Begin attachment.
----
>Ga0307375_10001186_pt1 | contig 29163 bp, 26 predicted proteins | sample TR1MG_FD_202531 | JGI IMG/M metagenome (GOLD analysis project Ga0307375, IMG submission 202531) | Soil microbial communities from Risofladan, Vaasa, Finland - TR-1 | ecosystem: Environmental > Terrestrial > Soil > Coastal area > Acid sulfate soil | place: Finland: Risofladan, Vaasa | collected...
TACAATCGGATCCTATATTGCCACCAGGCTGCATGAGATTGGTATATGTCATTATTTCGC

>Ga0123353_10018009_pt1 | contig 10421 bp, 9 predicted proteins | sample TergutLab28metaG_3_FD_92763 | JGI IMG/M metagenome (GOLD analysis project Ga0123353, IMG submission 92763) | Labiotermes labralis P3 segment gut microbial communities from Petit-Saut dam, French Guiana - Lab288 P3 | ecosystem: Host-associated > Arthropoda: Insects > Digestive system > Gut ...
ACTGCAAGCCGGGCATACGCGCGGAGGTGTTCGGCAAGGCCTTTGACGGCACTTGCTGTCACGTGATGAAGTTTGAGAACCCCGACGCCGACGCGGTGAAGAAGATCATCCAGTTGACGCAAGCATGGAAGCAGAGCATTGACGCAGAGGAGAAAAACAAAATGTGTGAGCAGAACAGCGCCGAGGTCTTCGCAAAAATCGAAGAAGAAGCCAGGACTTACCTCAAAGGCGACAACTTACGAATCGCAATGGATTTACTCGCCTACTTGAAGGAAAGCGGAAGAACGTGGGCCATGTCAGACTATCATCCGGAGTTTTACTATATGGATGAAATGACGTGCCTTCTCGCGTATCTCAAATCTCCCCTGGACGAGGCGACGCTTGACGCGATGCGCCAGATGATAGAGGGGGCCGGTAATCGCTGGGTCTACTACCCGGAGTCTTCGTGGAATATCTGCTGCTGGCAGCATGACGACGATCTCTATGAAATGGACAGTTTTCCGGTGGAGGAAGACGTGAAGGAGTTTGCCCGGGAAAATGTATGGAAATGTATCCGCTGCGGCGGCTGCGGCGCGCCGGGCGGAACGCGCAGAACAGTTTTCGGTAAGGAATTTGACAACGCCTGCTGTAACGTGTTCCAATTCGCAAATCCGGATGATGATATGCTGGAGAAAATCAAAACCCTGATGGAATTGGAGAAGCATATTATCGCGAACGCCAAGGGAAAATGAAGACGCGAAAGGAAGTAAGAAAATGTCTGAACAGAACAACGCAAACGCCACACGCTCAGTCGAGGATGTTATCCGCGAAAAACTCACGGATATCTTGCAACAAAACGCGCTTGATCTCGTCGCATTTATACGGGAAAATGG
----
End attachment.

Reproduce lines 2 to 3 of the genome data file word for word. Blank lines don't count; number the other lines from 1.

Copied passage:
TACAATCGGATCCTATATTGCCACCAGGCTGCATGAGATTGGTATATGTCATTATTTCGC

>Ga0123353_10018009_pt1 | contig 10421 bp, 9 predicted proteins | sample TergutLab28metaG_3_FD_92763 | JGI IMG/M metagenome (GOLD analysis project Ga0123353, IMG submission 92763) | Labiotermes labralis P3 segment gut microbial communities from Petit-Saut dam, French Guiana - Lab288 P3 | ecosystem: Host-associated > Arthropoda: Insects > Digestive system > Gut ...